Random thought of the day: ten-thousand-year-old photographs
I think it might have been idly browsing through some of the photos that I’ve loaded here, not sure. Maybe it was thinking about buying a digital camera. Whatever, I was randomly musing this afternoon about the effects of digital video and photography on culture, history, myth.
Our closeness still to the beginnings of any form of image capture — never mind moving image capture or colour image capture or digital image capture — means that our ability to look clearly into the past is fogged. Like someone with myopia, there’s only so far we can see before things get very messy and unclear. We see the past in religious iconography, or romantic portraiture, or grainy black-and-white newsreel.
We can’t look back further than about 150 years before image capture was the domain of the artist. For moving pictures, it’s about 100 years. For colour, it’s about 60-70. Even events of a few decades ago were very poorly recorded. It’s incredibly significant to our approach as a culture to the Kennedy assassination, for example, that the poor-quality Zapruder film is the only visual record of any completeness. Its power and immediacy encourages us — invites us — to believe that the solution to the crime is somewhere out there, just beyond the frame. Yet its shakiness, its amateurishness, frustratingly denies any such possibility. How would we see the Kennedy assassination differently if there existed multiple high-definition digital films of those moments, from all angles and vantage points? How different would the effect of the assassination have been on the second half of the twentieth century? Would such an assassination even have been attempted, knowing that the presence of so much high-fidelity recording equipment would make it unavoidably public?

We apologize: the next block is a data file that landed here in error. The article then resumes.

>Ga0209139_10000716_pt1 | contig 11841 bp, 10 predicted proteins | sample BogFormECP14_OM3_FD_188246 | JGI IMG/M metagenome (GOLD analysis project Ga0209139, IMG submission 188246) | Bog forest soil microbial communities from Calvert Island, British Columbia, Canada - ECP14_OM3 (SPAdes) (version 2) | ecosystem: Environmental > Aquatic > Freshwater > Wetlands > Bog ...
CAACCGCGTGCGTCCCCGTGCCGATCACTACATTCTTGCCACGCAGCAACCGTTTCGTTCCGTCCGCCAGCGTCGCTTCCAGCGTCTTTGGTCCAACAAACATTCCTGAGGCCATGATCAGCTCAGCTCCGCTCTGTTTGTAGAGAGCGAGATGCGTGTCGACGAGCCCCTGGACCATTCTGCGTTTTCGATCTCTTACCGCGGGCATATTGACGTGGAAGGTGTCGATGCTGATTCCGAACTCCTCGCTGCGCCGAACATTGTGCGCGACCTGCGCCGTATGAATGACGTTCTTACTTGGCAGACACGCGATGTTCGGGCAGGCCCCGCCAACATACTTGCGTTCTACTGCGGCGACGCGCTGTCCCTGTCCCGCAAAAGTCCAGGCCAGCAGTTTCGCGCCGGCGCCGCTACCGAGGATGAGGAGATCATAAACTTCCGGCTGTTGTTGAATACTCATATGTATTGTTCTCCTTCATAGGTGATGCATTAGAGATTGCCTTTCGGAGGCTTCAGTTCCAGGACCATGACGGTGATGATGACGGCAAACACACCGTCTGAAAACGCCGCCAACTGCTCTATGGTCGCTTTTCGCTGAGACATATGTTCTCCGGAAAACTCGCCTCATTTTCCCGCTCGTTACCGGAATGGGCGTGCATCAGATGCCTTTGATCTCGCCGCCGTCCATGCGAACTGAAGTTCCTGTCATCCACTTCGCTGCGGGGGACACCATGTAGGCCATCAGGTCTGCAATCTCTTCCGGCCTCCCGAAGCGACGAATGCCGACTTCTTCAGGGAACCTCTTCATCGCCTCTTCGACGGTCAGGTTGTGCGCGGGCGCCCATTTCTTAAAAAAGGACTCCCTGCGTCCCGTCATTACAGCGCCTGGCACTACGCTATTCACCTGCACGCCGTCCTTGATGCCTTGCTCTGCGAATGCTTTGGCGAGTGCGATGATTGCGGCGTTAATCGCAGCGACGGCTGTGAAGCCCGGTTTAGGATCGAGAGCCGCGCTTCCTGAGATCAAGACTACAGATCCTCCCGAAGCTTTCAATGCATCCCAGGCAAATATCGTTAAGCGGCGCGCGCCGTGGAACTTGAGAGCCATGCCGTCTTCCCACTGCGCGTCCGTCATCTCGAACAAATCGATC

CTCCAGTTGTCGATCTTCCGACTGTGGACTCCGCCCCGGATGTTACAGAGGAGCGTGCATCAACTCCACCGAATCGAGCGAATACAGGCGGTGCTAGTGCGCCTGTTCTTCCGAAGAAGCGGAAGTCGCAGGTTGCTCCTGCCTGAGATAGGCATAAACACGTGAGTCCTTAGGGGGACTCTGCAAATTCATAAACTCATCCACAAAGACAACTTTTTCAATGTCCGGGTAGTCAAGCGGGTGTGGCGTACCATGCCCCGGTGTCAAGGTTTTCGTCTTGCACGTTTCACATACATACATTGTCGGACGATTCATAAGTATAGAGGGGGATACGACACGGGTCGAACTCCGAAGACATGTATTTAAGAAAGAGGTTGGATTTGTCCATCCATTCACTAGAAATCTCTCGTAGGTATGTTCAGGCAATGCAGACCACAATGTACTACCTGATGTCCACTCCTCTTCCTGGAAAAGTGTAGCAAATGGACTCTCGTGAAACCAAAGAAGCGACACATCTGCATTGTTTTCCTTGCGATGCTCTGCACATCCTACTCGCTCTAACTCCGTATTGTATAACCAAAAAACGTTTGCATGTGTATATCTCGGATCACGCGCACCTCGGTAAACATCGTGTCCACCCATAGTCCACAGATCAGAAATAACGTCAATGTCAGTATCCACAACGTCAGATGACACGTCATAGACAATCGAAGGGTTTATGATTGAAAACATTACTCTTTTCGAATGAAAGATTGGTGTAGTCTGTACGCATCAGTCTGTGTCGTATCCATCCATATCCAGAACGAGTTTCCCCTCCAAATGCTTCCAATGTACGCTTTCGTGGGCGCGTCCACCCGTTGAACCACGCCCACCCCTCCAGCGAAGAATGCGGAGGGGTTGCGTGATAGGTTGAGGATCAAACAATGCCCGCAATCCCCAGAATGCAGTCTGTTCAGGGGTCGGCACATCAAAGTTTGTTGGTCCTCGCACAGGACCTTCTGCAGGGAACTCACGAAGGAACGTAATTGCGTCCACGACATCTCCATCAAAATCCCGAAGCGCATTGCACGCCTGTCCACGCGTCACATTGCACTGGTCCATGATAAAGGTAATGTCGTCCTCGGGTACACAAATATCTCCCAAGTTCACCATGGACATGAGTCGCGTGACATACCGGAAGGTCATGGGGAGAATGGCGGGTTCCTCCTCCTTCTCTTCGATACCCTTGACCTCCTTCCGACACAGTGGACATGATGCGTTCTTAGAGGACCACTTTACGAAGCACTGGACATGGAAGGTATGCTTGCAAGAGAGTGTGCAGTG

The shift to digital media is dizzingly significant. Photographic prints, however good the quality, fade, tear, burn. Digital media themselves might have an expiry date, but they copy with perfect fidelity. A hundred years, a thousand years. Ten thousand years. What would it mean to have digital photographs of the height of Egyptian civilisation? A digital recording of the Sermon on the Mount? We’ll never have those things, but there’s no reason why digital media being created now shouldn’t persist for a hundred years, a thousand years, ten thousand years. Our cultures now will be as distant then as ancient Egypt is to us. How strange, then, to be able to view an image from ten thousand years before that’s every bit as clear as one created yesterday. Time won’t mean quite the same thing. Suddenly, as for the myopic man given glasses, everything in time will be in focus.
Studies of history, anthropology, will be radically different. Myth will have to adjust to the clear gaze of the digital camera, since it won’t be able to fall back on accounts mutated over countless retellings. Expect a kind of Luddite backlash against the tyranny of the digital image, by people for whom there’s comfort in the rose-tinted blurriness of unassisted human memory.